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The massive Government Pension Investment Fund must be ready to buy more stocks should Prime Minister Shinzo Abe’s policies succeed in reviving the economy, according to its head of research.

“We may see structural reform and Japan as we know it may change,” Tokihiko Shimizu, director general of the research department at the ¥130 trillion fund, said in an interview Wednesday in Tokyo. “If we subscribe to that view, we must commit to different investment behavior than just trading within a boxed range. This is particularly true for local shares.”

While Japanese equity rallies faltered quickly in the past, this one may be longer-lasting, Shimizu said.

The GPIF needs to be more flexible about its investments and move beyond the traditional pension fund approach of selling when stocks rise to keep within allocation limits, he said. The GPIF should review its portfolio at least once a year, or whenever unexpected events move markets, he said.

The world’s largest investor of retirement savings overhauled its strategy last month, reducing domestic bonds and increasing local and foreign shares. The comments by Shimizu hint at the possibility of further change as the GPIF seeks better returns to meet swelling pension payouts as the population ages.

The fund will boost Japanese stocks to 25 percent of assets from 12 percent, it said Oct. 31 as it widened their deviation limit to 9 percent from 6 percent. That means the nation’s equities can make up 34 percent of the portfolio, compared with 18 percent invested in shares at the end of September.

Japanese stocks have almost doubled since elections were called in November 2012 that brought Abe to power. The Topix, the broadest measure of the Tokyo Stock Exchange, jumped 19 percent from an Oct. 17 low through Wednesday, spurred by additional monetary easing by the Bank of Japan and the GPIF’s decision to back Abe by buying more local equities. The Topix is still trading at about half its 1989 peak.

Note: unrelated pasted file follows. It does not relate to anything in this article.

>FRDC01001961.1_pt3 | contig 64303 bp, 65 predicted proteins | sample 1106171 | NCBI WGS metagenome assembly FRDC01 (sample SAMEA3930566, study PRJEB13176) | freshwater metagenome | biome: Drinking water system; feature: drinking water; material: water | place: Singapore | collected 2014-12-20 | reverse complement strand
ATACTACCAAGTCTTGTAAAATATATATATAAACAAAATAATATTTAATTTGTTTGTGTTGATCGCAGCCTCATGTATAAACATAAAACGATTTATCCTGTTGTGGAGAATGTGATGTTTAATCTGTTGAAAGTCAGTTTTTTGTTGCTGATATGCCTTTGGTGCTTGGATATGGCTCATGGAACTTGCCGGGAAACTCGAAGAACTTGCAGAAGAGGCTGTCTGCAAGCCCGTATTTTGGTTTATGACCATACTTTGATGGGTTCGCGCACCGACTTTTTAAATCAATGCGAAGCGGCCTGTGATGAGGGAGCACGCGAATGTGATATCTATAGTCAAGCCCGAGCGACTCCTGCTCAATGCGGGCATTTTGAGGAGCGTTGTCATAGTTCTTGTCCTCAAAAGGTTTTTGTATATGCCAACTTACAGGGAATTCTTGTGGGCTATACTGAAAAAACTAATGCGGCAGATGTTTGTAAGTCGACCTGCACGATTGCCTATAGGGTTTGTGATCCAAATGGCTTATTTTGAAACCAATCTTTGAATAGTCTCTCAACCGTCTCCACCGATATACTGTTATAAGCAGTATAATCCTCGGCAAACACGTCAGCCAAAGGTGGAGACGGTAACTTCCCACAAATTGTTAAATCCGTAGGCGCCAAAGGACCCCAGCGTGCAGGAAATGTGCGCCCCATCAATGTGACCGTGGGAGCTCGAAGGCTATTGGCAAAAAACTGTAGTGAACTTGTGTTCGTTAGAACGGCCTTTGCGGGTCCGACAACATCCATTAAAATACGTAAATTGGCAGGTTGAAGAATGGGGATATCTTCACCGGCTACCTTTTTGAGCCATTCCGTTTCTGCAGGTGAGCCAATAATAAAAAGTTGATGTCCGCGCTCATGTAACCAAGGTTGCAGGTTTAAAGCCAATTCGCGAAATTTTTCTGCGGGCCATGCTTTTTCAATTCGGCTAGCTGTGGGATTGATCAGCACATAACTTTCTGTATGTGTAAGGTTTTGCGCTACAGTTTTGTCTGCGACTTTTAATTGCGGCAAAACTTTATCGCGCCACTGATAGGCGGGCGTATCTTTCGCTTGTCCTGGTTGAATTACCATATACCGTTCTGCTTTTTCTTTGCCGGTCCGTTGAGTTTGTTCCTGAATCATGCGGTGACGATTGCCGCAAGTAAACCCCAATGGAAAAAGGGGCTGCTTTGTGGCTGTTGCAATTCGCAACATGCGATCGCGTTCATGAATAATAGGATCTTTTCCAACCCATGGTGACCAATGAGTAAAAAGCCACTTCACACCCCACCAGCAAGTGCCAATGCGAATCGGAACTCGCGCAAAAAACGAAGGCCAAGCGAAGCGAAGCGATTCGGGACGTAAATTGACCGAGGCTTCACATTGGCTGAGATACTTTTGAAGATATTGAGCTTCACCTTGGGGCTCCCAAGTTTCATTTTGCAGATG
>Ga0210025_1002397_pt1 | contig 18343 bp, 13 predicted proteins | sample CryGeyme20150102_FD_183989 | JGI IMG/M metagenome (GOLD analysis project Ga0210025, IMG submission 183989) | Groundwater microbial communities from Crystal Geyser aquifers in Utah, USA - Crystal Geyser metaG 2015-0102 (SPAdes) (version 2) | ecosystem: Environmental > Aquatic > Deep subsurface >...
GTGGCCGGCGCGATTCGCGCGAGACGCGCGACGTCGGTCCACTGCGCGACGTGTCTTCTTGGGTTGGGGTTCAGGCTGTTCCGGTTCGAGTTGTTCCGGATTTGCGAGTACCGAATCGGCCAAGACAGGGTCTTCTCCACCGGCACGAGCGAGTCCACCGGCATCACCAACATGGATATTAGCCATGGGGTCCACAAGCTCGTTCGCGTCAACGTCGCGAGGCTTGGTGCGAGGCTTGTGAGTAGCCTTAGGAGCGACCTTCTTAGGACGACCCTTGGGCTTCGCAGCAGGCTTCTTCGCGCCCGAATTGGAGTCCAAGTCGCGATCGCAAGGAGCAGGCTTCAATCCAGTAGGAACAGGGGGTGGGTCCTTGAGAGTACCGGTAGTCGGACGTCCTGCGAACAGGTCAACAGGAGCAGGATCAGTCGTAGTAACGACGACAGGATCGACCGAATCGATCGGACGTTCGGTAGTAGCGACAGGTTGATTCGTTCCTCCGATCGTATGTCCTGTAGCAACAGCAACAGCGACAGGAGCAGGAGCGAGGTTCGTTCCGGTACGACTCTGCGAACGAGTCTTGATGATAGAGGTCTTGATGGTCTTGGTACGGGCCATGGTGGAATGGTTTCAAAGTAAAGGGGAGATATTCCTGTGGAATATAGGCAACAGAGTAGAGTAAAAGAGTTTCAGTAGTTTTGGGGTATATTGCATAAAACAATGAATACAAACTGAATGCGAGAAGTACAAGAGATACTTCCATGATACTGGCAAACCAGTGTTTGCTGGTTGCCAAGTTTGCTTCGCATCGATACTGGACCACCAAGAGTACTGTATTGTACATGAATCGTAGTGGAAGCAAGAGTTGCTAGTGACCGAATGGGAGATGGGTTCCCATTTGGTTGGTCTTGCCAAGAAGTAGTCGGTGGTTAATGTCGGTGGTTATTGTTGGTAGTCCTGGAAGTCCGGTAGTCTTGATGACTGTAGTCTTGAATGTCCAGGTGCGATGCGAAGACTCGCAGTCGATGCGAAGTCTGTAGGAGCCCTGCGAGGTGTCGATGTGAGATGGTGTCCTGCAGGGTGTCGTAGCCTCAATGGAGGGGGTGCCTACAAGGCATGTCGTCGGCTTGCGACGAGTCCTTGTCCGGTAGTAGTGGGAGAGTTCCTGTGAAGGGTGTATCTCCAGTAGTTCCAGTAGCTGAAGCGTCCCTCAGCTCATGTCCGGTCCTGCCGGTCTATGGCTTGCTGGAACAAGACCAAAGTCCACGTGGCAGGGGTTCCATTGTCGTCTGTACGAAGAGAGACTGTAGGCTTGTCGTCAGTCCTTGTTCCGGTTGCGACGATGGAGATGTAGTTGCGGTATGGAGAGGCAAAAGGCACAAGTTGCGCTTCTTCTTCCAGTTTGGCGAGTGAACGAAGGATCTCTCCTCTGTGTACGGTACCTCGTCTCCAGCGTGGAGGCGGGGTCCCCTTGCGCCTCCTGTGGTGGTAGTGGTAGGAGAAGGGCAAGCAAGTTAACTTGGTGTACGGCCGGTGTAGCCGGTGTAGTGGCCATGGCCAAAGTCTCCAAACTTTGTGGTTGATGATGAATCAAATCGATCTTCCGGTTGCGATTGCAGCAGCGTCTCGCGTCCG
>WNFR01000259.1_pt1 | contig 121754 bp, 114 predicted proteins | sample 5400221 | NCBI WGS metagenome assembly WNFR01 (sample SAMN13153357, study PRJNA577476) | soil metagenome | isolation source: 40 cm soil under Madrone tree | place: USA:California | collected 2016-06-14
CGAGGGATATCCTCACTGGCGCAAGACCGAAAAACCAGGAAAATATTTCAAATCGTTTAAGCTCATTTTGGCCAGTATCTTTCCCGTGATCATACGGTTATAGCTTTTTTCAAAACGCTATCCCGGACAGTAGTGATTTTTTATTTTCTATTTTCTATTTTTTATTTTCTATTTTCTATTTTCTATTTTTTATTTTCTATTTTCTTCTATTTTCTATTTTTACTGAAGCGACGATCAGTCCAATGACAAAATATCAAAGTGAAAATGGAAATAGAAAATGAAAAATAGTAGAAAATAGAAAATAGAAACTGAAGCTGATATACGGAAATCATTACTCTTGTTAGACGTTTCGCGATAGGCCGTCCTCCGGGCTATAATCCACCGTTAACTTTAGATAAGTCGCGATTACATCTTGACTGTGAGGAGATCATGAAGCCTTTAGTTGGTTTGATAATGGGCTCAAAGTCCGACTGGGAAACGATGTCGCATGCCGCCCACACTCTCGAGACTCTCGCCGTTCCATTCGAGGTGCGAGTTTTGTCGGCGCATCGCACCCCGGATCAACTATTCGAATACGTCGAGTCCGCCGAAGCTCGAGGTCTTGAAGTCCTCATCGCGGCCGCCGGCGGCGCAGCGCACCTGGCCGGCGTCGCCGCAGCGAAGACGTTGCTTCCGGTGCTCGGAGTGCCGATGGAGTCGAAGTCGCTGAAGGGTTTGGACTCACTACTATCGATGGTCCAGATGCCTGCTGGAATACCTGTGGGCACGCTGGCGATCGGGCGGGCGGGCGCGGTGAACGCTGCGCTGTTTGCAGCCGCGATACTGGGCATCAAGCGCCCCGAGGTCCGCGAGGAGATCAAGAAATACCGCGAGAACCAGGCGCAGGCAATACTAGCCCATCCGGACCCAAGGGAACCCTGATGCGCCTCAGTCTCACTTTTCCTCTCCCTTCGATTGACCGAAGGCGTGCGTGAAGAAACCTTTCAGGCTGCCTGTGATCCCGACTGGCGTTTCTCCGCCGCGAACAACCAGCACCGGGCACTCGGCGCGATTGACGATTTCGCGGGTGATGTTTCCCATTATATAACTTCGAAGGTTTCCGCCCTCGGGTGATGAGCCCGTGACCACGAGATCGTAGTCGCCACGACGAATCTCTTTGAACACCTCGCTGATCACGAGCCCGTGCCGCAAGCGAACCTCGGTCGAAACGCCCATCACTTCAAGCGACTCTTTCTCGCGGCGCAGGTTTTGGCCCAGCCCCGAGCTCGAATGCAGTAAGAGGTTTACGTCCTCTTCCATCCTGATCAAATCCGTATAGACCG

The GPIF should change its portfolio when needed, Shimizu said. It should also shift assets flexibly within deviation limits to reflect changes to the economy as well as global events such as decisions on monetary policy by the U.S. Federal Reserve, he said.

The fund’s new asset mix is based on eight economic scenarios for Japan devised by the welfare ministry, which oversees the GPIF. All cases assume gains in consumer prices and real wages, while the most bullish one envisages success in Abe’s policies to revive Japan. The ministry also said the GPIF should aim for returns of 1.7 percent above the rate of wage growth in its review of public pensions.

“We tried to make the most robust portfolio possible,” Shimizu said. “We must always be conscious of which scenario is likely to come true, and we should review the portfolio at least once annually, although this hasn’t been decided yet.”

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